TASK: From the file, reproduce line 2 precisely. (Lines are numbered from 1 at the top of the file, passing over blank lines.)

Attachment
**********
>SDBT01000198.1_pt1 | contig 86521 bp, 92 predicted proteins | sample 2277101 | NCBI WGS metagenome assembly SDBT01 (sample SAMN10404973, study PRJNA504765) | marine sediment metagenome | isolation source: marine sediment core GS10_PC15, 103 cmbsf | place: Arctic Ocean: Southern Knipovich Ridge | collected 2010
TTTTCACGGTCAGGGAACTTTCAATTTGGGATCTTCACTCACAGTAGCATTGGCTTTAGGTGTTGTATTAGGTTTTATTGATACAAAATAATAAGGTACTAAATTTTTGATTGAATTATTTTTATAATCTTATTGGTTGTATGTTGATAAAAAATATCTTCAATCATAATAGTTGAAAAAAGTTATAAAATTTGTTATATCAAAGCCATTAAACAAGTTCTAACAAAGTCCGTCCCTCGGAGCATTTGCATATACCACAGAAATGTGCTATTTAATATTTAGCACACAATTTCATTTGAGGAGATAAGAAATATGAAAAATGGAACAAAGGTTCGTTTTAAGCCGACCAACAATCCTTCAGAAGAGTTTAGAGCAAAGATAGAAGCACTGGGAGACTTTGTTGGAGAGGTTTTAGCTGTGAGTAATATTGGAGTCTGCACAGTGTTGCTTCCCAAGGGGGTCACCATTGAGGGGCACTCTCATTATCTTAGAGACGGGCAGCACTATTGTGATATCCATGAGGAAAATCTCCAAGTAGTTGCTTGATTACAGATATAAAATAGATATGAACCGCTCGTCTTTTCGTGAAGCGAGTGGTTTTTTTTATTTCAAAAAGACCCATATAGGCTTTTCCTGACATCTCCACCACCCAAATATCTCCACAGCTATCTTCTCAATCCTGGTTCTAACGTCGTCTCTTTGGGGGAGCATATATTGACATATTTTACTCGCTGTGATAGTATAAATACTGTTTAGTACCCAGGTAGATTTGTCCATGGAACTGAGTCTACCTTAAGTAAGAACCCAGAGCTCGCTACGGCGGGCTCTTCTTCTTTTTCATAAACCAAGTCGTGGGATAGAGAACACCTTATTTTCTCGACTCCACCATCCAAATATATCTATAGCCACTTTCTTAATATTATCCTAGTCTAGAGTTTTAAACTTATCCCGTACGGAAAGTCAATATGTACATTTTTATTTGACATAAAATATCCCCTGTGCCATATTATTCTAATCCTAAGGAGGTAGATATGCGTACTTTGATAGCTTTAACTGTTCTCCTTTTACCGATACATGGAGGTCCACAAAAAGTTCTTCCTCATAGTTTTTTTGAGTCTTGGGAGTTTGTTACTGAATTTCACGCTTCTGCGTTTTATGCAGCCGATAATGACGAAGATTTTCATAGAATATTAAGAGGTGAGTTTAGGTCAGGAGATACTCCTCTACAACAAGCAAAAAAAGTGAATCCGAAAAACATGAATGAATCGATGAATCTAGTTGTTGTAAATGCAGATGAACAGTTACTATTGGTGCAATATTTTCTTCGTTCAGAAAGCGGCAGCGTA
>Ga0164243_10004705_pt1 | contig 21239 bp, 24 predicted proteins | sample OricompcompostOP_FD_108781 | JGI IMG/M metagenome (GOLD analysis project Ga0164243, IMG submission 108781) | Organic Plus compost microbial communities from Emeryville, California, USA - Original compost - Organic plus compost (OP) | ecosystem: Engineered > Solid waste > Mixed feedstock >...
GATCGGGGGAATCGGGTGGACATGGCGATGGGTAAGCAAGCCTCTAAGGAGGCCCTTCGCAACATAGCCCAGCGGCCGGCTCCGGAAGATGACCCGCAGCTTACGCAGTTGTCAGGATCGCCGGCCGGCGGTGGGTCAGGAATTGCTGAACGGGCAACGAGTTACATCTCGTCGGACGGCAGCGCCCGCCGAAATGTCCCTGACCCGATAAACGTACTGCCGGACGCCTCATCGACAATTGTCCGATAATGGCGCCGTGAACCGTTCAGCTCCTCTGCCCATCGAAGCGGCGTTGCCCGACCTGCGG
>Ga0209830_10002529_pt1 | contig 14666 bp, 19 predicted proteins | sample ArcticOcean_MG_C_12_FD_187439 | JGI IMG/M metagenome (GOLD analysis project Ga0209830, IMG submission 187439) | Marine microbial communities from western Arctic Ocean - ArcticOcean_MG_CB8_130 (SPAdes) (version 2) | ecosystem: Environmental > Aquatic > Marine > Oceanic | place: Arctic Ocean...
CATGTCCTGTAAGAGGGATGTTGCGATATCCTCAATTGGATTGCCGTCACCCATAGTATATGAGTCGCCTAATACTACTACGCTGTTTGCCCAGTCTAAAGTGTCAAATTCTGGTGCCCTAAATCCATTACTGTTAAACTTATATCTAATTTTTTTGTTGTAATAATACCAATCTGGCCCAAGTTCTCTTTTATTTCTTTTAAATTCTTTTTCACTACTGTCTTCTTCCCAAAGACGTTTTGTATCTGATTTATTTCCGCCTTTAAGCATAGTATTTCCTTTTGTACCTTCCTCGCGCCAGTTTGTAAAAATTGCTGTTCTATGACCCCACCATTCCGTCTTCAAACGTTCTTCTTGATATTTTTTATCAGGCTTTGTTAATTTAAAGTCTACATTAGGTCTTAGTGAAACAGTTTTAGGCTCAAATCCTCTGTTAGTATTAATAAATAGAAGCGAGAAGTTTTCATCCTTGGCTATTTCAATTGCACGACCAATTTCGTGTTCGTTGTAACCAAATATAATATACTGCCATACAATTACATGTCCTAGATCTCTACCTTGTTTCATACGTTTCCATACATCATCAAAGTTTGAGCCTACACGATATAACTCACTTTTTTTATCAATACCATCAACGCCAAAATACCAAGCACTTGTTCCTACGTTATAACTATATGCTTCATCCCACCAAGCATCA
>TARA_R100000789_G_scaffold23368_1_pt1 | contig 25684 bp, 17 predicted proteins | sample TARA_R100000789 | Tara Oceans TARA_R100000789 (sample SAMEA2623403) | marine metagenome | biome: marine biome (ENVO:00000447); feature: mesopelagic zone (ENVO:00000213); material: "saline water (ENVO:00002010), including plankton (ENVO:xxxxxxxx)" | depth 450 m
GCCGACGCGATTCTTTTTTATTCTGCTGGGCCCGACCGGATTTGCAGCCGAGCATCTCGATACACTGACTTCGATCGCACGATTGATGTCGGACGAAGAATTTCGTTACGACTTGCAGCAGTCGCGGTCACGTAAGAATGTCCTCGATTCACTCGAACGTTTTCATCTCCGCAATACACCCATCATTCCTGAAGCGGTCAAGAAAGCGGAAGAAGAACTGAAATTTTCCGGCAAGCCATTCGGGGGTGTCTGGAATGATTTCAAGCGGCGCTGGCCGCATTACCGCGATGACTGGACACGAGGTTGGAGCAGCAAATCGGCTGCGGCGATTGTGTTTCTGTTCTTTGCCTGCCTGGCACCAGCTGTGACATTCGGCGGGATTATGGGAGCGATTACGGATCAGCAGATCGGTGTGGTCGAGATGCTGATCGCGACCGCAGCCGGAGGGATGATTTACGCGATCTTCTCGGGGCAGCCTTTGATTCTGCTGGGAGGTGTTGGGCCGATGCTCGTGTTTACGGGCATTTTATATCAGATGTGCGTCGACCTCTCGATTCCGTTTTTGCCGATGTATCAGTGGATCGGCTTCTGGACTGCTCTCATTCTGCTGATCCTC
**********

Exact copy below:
TTTTCACGGTCAGGGAACTTTCAATTTGGGATCTTCACTCACAGTAGCATTGGCTTTAGGTGTTGTATTAGGTTTTATTGATACAAAATAATAAGGTACTAAATTTTTGATTGAATTATTTTTATAATCTTATTGGTTGTATGTTGATAAAAAATATCTTCAATCATAATAGTTGAAAAAAGTTATAAAATTTGTTATATCAAAGCCATTAAACAAGTTCTAACAAAGTCCGTCCCTCGGAGCATTTGCATATACCACAGAAATGTGCTATTTAATATTTAGCACACAATTTCATTTGAGGAGATAAGAAATATGAAAAATGGAACAAAGGTTCGTTTTAAGCCGACCAACAATCCTTCAGAAGAGTTTAGAGCAAAGATAGAAGCACTGGGAGACTTTGTTGGAGAGGTTTTAGCTGTGAGTAATATTGGAGTCTGCACAGTGTTGCTTCCCAAGGGGGTCACCATTGAGGGGCACTCTCATTATCTTAGAGACGGGCAGCACTATTGTGATATCCATGAGGAAAATCTCCAAGTAGTTGCTTGATTACAGATATAAAATAGATATGAACCGCTCGTCTTTTCGTGAAGCGAGTGGTTTTTTTTATTTCAAAAAGACCCATATAGGCTTTTCCTGACATCTCCACCACCCAAATATCTCCACAGCTATCTTCTCAATCCTGGTTCTAACGTCGTCTCTTTGGGGGAGCATATATTGACATATTTTACTCGCTGTGATAGTATAAATACTGTTTAGTACCCAGGTAGATTTGTCCATGGAACTGAGTCTACCTTAAGTAAGAACCCAGAGCTCGCTACGGCGGGCTCTTCTTCTTTTTCATAAACCAAGTCGTGGGATAGAGAACACCTTATTTTCTCGACTCCACCATCCAAATATATCTATAGCCACTTTCTTAATATTATCCTAGTCTAGAGTTTTAAACTTATCCCGTACGGAAAGTCAATATGTACATTTTTATTTGACATAAAATATCCCCTGTGCCATATTATTCTAATCCTAAGGAGGTAGATATGCGTACTTTGATAGCTTTAACTGTTCTCCTTTTACCGATACATGGAGGTCCACAAAAAGTTCTTCCTCATAGTTTTTTTGAGTCTTGGGAGTTTGTTACTGAATTTCACGCTTCTGCGTTTTATGCAGCCGATAATGACGAAGATTTTCATAGAATATTAAGAGGTGAGTTTAGGTCAGGAGATACTCCTCTACAACAAGCAAAAAAAGTGAATCCGAAAAACATGAATGAATCGATGAATCTAGTTGTTGTAAATGCAGATGAACAGTTACTATTGGTGCAATATTTTCTTCGTTCAGAAAGCGGCAGCGTA